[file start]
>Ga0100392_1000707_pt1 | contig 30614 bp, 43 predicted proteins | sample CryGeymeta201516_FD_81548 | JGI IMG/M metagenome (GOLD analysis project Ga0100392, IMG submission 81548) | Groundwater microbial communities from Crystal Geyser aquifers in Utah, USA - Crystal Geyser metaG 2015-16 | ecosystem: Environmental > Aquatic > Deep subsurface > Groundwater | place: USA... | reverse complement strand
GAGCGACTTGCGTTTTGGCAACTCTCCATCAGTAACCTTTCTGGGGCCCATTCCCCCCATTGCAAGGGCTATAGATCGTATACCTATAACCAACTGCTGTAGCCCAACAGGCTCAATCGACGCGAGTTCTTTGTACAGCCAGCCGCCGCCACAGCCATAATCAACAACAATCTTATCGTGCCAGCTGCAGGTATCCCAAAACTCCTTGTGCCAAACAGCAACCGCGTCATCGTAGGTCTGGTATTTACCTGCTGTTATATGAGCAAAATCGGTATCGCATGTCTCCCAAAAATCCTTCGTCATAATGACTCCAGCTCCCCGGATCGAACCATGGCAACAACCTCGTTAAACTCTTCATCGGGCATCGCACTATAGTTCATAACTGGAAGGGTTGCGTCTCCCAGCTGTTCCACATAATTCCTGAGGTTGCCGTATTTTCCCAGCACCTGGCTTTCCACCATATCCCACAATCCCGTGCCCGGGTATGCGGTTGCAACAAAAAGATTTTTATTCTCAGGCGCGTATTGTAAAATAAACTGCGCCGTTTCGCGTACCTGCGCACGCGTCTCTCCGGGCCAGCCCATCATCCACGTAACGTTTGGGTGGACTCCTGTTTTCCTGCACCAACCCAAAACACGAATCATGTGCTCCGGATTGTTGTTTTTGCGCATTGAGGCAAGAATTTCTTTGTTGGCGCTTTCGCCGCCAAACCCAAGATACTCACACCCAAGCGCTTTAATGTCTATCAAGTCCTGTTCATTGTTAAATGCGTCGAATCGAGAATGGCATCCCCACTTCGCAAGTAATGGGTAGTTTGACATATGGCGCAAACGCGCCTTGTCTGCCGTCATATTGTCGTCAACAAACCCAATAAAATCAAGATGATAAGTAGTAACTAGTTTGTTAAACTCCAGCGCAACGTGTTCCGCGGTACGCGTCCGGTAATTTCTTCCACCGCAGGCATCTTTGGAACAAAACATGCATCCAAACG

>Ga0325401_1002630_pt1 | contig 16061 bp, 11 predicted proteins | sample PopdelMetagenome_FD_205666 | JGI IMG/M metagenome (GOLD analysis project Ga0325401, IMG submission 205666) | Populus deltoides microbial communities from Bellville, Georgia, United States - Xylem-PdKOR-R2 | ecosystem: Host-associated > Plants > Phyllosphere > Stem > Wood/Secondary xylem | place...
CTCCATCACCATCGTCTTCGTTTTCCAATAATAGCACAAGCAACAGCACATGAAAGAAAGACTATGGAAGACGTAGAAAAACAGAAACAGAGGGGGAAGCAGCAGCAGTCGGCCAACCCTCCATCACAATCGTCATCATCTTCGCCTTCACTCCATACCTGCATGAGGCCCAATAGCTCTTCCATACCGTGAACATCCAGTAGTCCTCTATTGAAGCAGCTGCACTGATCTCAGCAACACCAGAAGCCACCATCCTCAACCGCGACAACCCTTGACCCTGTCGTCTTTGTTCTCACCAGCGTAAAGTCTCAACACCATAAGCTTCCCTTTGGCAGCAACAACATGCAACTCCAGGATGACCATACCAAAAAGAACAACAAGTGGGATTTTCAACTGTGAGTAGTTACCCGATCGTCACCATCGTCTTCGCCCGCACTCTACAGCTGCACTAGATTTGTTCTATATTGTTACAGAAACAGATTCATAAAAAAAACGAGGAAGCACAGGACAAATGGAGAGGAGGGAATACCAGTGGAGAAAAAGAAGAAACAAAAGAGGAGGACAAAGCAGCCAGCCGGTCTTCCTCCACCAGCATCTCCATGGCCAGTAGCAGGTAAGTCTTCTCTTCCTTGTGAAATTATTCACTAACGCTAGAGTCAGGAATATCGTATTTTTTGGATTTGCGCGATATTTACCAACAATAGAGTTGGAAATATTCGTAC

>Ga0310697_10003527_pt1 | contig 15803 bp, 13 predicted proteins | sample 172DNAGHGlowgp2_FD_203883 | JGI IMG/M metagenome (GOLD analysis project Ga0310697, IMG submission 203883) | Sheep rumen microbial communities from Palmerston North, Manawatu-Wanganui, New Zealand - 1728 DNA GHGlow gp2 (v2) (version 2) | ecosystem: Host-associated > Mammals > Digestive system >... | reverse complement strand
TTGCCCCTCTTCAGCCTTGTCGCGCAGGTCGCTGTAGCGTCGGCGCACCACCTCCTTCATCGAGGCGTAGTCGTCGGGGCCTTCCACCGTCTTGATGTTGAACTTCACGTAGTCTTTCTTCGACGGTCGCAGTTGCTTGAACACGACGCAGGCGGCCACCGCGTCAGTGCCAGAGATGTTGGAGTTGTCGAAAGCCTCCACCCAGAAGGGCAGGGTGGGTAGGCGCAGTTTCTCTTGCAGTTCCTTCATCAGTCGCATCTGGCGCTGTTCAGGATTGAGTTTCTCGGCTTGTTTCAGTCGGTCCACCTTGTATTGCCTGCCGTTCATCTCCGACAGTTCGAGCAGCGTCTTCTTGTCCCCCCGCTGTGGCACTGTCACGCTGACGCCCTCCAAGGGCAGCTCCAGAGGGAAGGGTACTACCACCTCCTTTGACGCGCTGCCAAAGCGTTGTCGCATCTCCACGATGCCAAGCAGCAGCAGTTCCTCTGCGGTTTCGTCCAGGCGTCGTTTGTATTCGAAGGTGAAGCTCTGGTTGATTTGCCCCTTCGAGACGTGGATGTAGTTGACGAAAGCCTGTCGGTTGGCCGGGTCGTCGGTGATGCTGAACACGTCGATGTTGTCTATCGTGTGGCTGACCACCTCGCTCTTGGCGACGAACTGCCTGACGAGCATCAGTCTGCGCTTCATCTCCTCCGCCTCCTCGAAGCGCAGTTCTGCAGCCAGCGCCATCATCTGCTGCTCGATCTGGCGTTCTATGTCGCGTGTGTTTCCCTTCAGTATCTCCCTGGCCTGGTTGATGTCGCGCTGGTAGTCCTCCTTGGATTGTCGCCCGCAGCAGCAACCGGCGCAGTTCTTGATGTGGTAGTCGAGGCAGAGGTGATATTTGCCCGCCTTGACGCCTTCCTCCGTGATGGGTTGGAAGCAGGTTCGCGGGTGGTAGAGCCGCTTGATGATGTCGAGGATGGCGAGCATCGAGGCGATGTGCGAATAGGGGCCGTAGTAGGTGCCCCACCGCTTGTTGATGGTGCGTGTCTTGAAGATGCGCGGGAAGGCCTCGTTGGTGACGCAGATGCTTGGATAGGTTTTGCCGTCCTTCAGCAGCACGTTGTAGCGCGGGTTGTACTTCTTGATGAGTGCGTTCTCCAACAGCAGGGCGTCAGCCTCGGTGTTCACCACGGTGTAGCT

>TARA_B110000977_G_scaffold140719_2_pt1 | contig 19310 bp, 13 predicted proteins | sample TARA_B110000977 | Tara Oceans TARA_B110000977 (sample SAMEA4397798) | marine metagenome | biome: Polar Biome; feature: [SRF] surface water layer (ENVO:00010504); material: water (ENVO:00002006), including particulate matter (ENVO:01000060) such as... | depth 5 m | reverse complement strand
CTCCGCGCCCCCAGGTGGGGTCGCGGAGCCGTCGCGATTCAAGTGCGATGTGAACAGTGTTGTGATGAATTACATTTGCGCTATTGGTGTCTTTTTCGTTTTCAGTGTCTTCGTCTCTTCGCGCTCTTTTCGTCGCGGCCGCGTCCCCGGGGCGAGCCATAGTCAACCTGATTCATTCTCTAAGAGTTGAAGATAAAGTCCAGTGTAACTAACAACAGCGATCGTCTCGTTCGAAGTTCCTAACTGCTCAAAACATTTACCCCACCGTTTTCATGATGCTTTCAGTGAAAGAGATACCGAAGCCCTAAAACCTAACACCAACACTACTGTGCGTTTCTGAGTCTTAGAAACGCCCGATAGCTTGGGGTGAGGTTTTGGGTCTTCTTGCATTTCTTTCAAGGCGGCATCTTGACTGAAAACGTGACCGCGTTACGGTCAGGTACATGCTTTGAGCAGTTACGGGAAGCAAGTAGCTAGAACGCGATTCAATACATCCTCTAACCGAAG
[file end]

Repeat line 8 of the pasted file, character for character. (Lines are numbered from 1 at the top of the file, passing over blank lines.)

CTCCGCGCCCCCAGGTGGGGTCGCGGAGCCGTCGCGATTCAAGTGCGATGTGAACAGTGTTGTGATGAATTACATTTGCGCTATTGGTGTCTTTTTCGTTTTCAGTGTCTTCGTCTCTTCGCGCTCTTTTCGTCGCGGCCGCGTCCCCGGGGCGAGCCATAGTCAACCTGATTCATTCTCTAAGAGTTGAAGATAAAGTCCAGTGTAACTAACAACAGCGATCGTCTCGTTCGAAGTTCCTAACTGCTCAAAACATTTACCCCACCGTTTTCATGATGCTTTCAGTGAAAGAGATACCGAAGCCCTAAAACCTAACACCAACACTACTGTGCGTTTCTGAGTCTTAGAAACGCCCGATAGCTTGGGGTGAGGTTTTGGGTCTTCTTGCATTTCTTTCAAGGCGGCATCTTGACTGAAAACGTGACCGCGTTACGGTCAGGTACATGCTTTGAGCAGTTACGGGAAGCAAGTAGCTAGAACGCGATTCAATACATCCTCTAACCGAAG